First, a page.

May 1, 2014
Sneaky Space Aliens
If alien life really does exist out there, somewhere in the universe, I really hope it is something like the Vulcans from Star Trek. Note that this is not due to any preference of Star Trek over other science fiction series, but rather an observation of all the not-so-friendly alien life we see in movies, television, and other media. Seriously, would you rather have a space elf giving you the secrets to advanced medicine, space travel, art, and culture, or a xenomorph from the Alien(s) movies? Or the invaders from The Avengers? Or any number of Dr. Who villains? Daleks? No thank you.
No matter what type of life might actually be out there, the quest to find it is a tricky one. More so now considering recent evidence that our current methods of detecting alien life on far-off planets might not be as reliable as we had hoped.
In a new study from the University of Toronto Scarborough, a team of international researchers led by UTSC Assistant Professor Hanno Rein of the Department of Physical and Environmental Sciences noted that the methods used to detect life – more accurately, “biosignatures” – on exoplanets is likely going to lend to results that are false positives. Environments that contain multiple chemicals like methane and oxygen in an exoplanet’s atmosphere is one of the things our current detection protocols deem an example of a biosignature, which means evidence of past or present life. What Professor Rein and the team discovered is that a lifeless planet with a lifeless moon is able to simulate these same results, meaning that any results found using these methods need to be reconsidered. A lot of research also uses modeling in order to try and estimate what the atmosphere of these exoplanets might be like, but with our present technology these are unable to make any sort of conclusive observation. Our current methods are able to estimate the size and temperature of these far-off worlds, which determines whether liquid water could exist on its surface. This is commonly considered to be a very important criterion for whether an exoplanet is able to host life, but it alone is not enough to confirm any sort of biosignature.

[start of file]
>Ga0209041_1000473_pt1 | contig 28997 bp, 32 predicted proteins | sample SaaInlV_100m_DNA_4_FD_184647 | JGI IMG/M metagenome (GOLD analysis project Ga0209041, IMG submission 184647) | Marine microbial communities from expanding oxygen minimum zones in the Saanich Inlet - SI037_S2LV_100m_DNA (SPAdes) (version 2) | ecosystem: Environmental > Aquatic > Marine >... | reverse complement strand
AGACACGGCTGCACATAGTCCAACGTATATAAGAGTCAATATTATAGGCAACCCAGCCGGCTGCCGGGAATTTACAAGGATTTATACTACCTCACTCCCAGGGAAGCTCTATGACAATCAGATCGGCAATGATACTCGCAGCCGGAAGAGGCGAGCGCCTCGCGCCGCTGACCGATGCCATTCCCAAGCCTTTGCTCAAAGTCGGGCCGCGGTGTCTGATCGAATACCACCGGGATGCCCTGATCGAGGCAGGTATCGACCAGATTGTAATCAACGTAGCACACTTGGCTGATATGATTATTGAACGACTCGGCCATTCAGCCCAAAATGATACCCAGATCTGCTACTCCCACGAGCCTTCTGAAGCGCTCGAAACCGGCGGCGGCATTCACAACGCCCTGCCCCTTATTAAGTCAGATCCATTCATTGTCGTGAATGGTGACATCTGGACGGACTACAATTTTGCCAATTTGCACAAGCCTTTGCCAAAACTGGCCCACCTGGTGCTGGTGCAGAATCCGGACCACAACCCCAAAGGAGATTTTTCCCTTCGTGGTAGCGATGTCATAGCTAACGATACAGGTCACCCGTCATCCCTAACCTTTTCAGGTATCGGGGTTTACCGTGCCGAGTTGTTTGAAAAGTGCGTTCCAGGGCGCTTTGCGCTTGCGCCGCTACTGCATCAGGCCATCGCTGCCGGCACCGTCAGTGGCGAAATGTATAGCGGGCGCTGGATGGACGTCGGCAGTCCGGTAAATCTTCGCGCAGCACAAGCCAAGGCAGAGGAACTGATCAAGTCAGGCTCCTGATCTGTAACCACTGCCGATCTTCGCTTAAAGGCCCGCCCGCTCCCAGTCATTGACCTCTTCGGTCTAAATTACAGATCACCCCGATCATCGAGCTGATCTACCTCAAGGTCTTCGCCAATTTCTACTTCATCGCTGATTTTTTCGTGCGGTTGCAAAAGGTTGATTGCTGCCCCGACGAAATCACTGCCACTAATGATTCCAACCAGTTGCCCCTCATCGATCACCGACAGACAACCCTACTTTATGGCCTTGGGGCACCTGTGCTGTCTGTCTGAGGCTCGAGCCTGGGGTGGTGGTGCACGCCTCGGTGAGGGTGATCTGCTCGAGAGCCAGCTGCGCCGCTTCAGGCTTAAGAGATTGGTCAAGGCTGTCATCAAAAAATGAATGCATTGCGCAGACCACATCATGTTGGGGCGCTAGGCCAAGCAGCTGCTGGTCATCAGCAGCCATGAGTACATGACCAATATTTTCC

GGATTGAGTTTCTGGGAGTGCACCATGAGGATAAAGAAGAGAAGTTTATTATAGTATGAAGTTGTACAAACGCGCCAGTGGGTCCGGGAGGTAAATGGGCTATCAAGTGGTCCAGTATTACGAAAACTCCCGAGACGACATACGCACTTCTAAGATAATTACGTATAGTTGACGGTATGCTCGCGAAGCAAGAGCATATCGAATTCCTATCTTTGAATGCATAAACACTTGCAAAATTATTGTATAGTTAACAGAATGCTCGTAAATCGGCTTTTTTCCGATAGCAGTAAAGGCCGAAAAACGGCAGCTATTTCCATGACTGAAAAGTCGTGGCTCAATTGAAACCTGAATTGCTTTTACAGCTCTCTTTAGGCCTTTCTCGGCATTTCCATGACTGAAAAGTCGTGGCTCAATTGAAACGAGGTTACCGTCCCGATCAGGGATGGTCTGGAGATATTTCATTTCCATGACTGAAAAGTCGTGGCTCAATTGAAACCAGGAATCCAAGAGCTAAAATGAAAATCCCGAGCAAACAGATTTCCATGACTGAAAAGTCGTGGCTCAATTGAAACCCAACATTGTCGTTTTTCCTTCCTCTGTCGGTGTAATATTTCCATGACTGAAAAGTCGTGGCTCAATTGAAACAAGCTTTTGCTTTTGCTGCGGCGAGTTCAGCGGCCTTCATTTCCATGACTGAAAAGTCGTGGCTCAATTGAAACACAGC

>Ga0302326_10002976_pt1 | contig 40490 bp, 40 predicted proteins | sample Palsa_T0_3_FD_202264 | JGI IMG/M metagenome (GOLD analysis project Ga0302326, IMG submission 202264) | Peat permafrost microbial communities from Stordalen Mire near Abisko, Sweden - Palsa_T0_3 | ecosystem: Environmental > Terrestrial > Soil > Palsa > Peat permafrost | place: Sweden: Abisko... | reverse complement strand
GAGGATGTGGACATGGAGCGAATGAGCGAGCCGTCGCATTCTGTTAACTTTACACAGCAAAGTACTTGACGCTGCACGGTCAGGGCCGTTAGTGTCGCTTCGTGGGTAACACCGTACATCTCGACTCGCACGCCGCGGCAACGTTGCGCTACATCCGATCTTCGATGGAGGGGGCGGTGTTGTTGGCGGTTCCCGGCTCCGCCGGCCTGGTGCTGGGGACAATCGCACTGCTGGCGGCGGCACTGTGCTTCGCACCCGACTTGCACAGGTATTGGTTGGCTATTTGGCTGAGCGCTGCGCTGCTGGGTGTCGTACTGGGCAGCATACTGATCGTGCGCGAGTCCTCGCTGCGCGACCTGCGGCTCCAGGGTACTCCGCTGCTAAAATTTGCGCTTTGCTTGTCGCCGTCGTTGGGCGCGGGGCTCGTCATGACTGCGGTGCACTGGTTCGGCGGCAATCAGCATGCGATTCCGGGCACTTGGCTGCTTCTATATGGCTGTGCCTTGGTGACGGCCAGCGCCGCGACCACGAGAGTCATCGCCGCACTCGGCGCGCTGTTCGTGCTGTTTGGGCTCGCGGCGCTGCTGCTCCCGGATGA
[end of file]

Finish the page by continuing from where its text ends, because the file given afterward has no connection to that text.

At present, the resolution we would need in order to properly identify if an exoplanet had a biosignature is impossible to produce. According to Professor Rein, “A telescope would need to be unrealistically large, something one hundred meters in size, and it would have to be built in space. This telescope does not exist, and there are no plans to build one any time soon.” Unfortunately.
At present, there are 1,774 known exoplanets out there. It sounds like a lot, but this pales next to the more than one billion planets that could exist in the Milky Way Galaxy alone. Still, there is still reason to hope that we might discover some form of life out there. According to Professor Rein, we just need to be doing it in the right way. “We should make sure we are looking at the right objects,” he says, mentioning a recent discovery of a liquid ocean on Enceladus, one of Saturn’s moons. “As for exoplanets, we want to broaden the search and study planets around stars that are cooler and fainter than our own Sun. One example is the recently discovered planet Kepler-186f, which is orbiting an M-dwarf star.”
The search for alien life on distant worlds goes on, and knowing what does not work will surely help us discover methods that do. Even so, again, I am still hoping for the Vulcans.
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